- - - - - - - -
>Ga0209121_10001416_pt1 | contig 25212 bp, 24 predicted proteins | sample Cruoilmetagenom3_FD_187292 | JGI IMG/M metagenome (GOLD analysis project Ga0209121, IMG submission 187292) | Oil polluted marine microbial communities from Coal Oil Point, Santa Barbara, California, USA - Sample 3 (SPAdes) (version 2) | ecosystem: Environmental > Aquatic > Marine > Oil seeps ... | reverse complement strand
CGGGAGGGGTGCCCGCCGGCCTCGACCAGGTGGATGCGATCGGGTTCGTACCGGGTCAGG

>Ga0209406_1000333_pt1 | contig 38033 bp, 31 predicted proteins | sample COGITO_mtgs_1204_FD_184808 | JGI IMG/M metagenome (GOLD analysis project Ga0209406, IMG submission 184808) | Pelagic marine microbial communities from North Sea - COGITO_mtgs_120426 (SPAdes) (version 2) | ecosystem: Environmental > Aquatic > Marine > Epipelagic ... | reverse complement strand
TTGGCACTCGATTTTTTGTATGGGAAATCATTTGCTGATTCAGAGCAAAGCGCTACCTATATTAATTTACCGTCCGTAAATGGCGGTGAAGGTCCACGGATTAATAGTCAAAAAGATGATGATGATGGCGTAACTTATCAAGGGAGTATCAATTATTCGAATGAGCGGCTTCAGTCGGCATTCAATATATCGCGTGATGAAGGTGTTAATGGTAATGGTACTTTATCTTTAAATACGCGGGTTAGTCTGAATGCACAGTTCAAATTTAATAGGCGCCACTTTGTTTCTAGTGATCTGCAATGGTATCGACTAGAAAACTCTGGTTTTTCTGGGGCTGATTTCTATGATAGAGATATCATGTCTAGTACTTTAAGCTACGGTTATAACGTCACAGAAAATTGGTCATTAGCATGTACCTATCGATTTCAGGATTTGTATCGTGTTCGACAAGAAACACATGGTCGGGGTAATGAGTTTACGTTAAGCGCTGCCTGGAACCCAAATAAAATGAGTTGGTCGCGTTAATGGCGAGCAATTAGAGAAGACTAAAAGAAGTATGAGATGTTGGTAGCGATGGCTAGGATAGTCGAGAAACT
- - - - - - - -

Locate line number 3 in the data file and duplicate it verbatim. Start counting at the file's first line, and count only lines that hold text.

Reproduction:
>Ga0209406_1000333_pt1 | contig 38033 bp, 31 predicted proteins | sample COGITO_mtgs_1204_FD_184808 | JGI IMG/M metagenome (GOLD analysis project Ga0209406, IMG submission 184808) | Pelagic marine microbial communities from North Sea - COGITO_mtgs_120426 (SPAdes) (version 2) | ecosystem: Environmental > Aquatic > Marine > Epipelagic ... | reverse complement strand